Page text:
I was almost surprised to find her where I left her, sitting on the sidewalk surrounded by her stuff. And my bag's there. I leave the car, pocket the key. I kneel and start going through my stuff and say, "It looks like you grabbed my bag by mistake." Genius, right? She gets an out, it's non-aggressive, etc.
And she says -- I'm still wowed by this -- she says, "I thought you said I could have it."
And for only the second time that night I looked deeply into her face, and I'm telling you that I'm not sure she didn't believe it. She was not altogether there, whether because of chemical impairment, brain stuff, or just having had enough of this world. She sat there, passive, blank.
She had rifled the bag, moved some things, but everything was still there. Maybe she didn't think I'd come back for it. Maybe she didn't need anything she found, or didn't look too hard. Dunno. I repeated my affirmations just the same. I hope the false God was listening.
On the drive back, I quickly moved from self-congratulation for my "calm bravery" to feeling again that I should have done more. Like, why not use my already-paid roaming data to look for a shelter? Why not give her the American cash I really did have? I know I can't solve her problems, or fix her. But it gave me some real hard perspective on how far removed I am from the troubles of people in her place that I spent way more thought on my bag and our confrontation than I did on how to improve her situation. Still, the anger at the "betrayal" lingered. And still I went back to the hotel.
Got back at 2:30am, and was too wound up to sleep right away. I had to get up at 6:30am (my Boston friend is an early riser), get brekkie, and return the car to the airport by 10am. The tire cost me $145 all in (the changing service, plus the tire), which turns out not to be covered by the 3rd party insurance I purchased. My friend picked me up from the airport, we drove the five hours (plus one hour in additional stops) to the Boston area, where we spent time with their chaotic family and the dogs who really hated me, before I got to bed around 11pm, and slept until 10:30am Wednesday. Slept so late, we didn't get into the city that day.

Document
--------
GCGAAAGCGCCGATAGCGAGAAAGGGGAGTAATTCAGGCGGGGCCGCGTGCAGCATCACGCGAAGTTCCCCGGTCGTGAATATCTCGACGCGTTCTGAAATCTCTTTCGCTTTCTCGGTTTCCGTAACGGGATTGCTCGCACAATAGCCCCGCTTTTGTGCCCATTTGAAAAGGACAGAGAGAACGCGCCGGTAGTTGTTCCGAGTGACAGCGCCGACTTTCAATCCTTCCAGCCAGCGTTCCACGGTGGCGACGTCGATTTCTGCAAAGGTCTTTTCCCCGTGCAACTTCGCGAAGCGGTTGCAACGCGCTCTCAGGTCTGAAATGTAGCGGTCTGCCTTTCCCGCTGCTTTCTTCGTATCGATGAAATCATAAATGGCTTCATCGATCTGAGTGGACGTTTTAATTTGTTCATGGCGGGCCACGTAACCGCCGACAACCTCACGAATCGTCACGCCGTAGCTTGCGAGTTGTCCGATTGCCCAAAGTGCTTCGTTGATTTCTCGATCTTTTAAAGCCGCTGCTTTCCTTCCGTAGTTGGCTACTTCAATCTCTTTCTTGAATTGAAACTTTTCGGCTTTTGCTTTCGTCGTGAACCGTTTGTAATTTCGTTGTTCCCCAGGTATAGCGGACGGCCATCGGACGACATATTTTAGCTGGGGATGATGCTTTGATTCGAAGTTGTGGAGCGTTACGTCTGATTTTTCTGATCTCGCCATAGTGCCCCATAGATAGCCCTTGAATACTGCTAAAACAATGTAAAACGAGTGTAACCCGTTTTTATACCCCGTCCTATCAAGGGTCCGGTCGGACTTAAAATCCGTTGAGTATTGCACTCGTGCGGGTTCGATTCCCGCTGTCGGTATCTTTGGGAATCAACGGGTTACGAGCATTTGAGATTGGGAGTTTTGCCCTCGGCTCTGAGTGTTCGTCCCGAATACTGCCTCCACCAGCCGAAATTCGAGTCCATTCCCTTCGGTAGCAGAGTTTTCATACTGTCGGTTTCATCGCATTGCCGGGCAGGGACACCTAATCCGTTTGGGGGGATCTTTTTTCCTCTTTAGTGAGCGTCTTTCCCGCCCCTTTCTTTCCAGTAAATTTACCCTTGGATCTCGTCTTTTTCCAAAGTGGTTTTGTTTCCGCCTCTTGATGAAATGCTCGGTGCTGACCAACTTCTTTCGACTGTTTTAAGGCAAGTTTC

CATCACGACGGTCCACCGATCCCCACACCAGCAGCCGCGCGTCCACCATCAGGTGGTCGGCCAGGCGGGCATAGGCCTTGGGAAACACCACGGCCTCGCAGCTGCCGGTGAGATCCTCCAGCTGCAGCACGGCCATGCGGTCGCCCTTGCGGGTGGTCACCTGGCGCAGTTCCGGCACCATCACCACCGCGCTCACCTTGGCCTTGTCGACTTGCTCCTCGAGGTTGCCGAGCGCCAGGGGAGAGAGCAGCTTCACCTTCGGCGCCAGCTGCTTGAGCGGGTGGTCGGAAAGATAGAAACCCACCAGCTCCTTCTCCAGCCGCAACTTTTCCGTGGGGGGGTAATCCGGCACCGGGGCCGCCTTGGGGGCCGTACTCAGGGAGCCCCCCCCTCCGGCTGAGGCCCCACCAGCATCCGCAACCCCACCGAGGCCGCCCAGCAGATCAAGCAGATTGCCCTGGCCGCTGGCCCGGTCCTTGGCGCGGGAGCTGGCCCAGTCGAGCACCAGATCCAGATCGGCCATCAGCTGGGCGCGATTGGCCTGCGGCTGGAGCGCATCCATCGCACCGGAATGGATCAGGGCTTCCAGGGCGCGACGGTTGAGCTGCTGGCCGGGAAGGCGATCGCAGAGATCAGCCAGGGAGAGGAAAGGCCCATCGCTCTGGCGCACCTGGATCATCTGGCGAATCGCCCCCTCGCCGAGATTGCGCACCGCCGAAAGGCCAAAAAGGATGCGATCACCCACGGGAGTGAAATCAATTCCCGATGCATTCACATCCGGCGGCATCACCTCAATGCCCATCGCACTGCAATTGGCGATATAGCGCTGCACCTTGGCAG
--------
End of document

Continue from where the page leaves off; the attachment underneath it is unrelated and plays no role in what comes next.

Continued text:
My friend told my story to their sister, a public defender in Massachussetts, who said I had made a really bad call. What if the cops had stopped us on the road, and she had drugs, a weapon, or a warrant? What if she claimed I had kidnapped or assaulted her? Note that in Mass, being caught carrying a gun in a car is a mandatory 6-month jail sentence -- the sister sometimes represents truckers who are stopped, searched, and jailed for that. PA isn't so strict, but the point is well-taken. I had been concerned first for my own safety, then hers, but not the potential legal risks if things had gone south. So add that to all the other stuff I didn't consider.
I was poor for a couple years, and really poor briefly. Worked a low-end job and made bad decisions (read as "chased trim"). Spent a winter in a cheap, shitty "apartment" with on-again-off-again heat (couldn't pay the propane bill -- the water in the toilet froze over), eating pasta sandwiches for dinner with the one light on, etc. But even then I still had a shelter. And food of sorts. And a car I could gas up to get back and forth to the job I had. Way better than her situation. Nowadays if things turned real bad, I could work at a gas station, liquidate some inheritance and stay afloat, couch surf with friends in a pinch, and, as God as my witness, never go hungry again. But her? Homeless, pregnant, young, black, alone, possibly not of tremendous mental capacity (temporarily?), maybe under-educated... And she's not even in the lowest possible place.
I believe that people in positions of privilege -- like being a middle-aged, college-educated white male professional -- owe more to the community than someone like her does, and that we're all in this together in the end. As a super Lefty, I'm really disappointed -- angry -- with myself that I didn't stop to think beyond "get this woman out of my life" and "I want my bag back." (Wanting my shit returned is 100% okay, as is being angry about the theft. I'm not beating myself up over that.) I could have given her $20, or $40, or gone to a drive-thru, or gotten some groceries. TBH, I could have gotten her a room. I could have slowed down to think about her instead of myself, to at least ask if she would consider a shelter if I could find one. I had enough going for myself to get my rental's tire fixed in the middle of the night, and didn't use it when faced with a real person in need, a person looking me in the face, not some abstract point of sociopolitical discussion among friends. I mean, I even have the privilege of moral self-flagellation via blog while sitting unemployed on the couch in my home, after a three-week international vacation, while complaining that I don't want to do "mindless shit work" just to make a few bucks. And where is she now?
In short: when it was inconvenient, I lacked the courage of my convictions. This stuff -- social justice, poverty, homelessness, etc. -- matter to me. But if people like me find reasons to not step up, or shirk the opportunities that almost literally fall into our laps, how are things going to get better?
My new mantra remains, "Say yes to adventure." My new wisdom is, "Think it through." But my new moral code is, "Do better."
I hope she's okay.